For Bapa


Kiana says
Maybe history is a homeland…
Maybe we do not return to earth
when we die,
maybe we return to each other
sheets of old skin,
rolled up like letters in bottles
and sent to sea,
unfurling into new bodies[1]

touring iKapa in a red bus with Maleeah[2]
I see the city through her ન।ન।બ।પ।’s eyes[3]
Kiana reaching for history
great great grandma through skin and sea
what if trees are the past’s memory
rooted and branching
lungs and breathing
pumping continuity

Hoerikwagga trees feeding eland eliciting[4]
their first human neighbours
pushed by drought   valleys to littorals
taste of marine food seeding
the first calendar
tracking moons to map
the sea harvest   new acids unfurling
human memory[5]

the red bus remembers the Groot Constantia ghost
wine baron’s drunken son breaking
his young neck steering a horse up
Huri≠oaxa’s foot at midnight[6]
the oak trees remember
shading the first vineyard[7]
planters of the oaks  vines
not held by the red bus
scene you would have seen and shown Maleeah

the red bus doesn’t re/visit
the old fir octagon at Spin Street
slave trading spot until 1916[8]
or Elim to the east   fynbos hugging Mzansi’s sole
commemoration of slave emancipation[9]
lungs and breathing   pumping continuity
two and a half thousand descendants still
hugging thatched cottages  plots
given to ancestors    free
but destitute

the few descendants of Hoerikwagga’s silver forest
recall cousins southeast   ximafana dying
for Hermanus homes
Clanwilliam cedar to the north logged late 1700s
last seven thousand
lathed to tele-poles 100 years on[10]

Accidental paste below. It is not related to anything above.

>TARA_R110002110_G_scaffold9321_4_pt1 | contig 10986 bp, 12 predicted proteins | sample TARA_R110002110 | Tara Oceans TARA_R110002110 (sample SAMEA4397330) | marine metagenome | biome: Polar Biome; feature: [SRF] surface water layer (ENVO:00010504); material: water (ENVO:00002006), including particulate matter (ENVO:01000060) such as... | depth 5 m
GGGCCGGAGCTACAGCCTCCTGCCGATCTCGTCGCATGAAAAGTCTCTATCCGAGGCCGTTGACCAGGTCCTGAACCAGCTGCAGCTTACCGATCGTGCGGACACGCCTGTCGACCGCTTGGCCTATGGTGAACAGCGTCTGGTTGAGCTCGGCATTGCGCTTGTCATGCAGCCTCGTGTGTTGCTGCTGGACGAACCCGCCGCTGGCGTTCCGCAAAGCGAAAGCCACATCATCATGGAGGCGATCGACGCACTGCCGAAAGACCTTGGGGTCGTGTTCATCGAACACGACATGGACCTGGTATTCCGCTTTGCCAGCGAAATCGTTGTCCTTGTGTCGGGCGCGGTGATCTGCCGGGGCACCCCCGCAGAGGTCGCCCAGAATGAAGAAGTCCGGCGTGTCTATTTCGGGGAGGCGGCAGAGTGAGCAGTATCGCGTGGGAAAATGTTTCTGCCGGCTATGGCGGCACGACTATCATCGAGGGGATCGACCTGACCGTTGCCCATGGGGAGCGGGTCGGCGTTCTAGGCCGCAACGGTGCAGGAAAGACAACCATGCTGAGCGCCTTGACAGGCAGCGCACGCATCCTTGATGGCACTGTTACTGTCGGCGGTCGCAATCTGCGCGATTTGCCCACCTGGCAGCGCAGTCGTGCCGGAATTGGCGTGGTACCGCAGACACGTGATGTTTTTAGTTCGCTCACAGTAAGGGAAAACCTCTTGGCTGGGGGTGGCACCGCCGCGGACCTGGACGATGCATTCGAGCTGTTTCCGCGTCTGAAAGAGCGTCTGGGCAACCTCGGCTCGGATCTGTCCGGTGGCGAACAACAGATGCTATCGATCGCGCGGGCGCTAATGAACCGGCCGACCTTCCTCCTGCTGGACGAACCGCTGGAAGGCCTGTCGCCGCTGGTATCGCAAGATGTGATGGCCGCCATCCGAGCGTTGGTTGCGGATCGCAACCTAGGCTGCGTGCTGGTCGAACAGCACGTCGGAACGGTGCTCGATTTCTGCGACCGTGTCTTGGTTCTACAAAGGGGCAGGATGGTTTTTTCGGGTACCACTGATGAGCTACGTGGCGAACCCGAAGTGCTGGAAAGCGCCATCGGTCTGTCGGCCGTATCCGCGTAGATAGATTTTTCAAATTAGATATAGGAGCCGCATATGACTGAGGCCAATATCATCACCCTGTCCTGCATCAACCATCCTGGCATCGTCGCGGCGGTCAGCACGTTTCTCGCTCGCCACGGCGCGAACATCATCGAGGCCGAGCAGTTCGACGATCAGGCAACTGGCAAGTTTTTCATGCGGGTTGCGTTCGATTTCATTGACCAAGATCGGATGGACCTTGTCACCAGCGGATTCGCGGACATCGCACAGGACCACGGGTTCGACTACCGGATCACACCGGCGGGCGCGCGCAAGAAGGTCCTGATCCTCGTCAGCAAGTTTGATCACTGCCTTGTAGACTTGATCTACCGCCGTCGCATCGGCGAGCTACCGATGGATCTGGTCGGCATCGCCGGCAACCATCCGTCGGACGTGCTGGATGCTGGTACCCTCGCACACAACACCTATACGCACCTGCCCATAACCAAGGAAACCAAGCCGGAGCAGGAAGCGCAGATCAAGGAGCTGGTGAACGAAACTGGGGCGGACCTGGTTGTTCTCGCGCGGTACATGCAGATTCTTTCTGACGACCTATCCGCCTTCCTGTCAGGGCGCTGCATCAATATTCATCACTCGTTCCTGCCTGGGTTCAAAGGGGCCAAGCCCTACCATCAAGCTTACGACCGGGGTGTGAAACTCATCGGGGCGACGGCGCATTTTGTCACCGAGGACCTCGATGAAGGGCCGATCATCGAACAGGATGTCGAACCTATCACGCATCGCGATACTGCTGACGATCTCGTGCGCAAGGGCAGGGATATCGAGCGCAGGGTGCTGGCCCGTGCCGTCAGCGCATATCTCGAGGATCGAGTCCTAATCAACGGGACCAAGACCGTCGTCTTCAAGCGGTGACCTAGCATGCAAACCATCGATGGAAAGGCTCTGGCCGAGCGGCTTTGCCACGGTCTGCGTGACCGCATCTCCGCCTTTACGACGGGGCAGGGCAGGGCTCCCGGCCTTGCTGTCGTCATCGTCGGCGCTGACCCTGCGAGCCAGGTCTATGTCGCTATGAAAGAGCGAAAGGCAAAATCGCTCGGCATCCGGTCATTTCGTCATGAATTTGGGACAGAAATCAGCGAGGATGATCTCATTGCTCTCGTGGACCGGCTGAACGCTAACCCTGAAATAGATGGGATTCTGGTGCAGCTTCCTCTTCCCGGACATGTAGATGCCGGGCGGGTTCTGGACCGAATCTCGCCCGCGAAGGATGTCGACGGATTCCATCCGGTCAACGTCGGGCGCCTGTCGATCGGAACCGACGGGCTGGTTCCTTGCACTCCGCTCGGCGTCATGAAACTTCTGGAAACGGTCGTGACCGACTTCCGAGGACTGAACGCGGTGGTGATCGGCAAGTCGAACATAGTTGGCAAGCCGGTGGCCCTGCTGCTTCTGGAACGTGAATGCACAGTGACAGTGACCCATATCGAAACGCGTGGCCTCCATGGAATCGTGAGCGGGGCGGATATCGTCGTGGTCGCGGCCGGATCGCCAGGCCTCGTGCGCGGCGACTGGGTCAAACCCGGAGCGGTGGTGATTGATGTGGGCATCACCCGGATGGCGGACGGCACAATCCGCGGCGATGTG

Saint J. Page Yako and the Makwayini recollect
spots  horns  buzzing  singing
making home in woods
for the shortest pine
sugary but no good for porridge or a wedding dance[11]
history you would have limned

trees and hollowed trees embracing
leafless peaking leafed
branchless rising through branchfull
Kiana hears whispers of ancestors
carried across the water by winds
that whisk the past out of its hiding place…
sending the broken pieces
flying across centuries
to her

I ride the broken memory of a red bus travelling Camissa[12]
hearing whispers of trees
lungs summoning breadth   your eyes still
making me reach   histories
that are mine
that are not mine
that are ours



[1] Lines from Kiana Rawji’s poem, ‘Origin’,

[2] iKapa: as Cape Town is known to the majority in South Africa.

[3] ન।ન।બ।પ।/nanabapa: mother’s father in Kachhi and other languages.

[4] Hoerikwagga/Mountain in the sea, as Table Mountain was known to the Khoi-Khoi, prior to arrival of Europeans. Eland: holy for the San, another indigenous group of the Cape, due to the eland’s navigation between worlds of the dead and the living.

[5] When early humans lived off the land, eating animals and greens, life was day to day survival. This changed when humans began eating seafood; fatty acids developing the human brain toward the ability to remember, beginning with patterns of the moon. See Kukumakranka: Khoi-Khoin Culture, Customs and Creative Cooking, by Renata Coetzee and Voker Miros (Lapa Publishers, 2010).

[6] Huri≠oaxa/where the clouds are gathered, as Table Mountain was called in N/uu, prior to arrival of Europeans.

[7] The oak tree, indigneous to the Northern hemisphere, was first planted in Cape Town at Groot Constantia.

[8] Slavery was officially abolished in the Cape Colony in 1834.

[9] Mzansi: as South Africa is known to the majority.

[10] The silver tree is indigenous to Huri≠oaxa and endangered, as are ximafana/white Milkwood and the Clanwilliam cedar of places nearby.

[11] Line and memory from St. J. Page Yako’s poem, ‘Pineapples’, in The Making of a Servant and Other Poems, translated by Z.S. Qangule and Robert Kavanagh (Ophir, 1972).

[12] Camissa/Sweet water for all, as the land was known to the Khoi, prior to arrival of Europeans and the creation of Cape Town.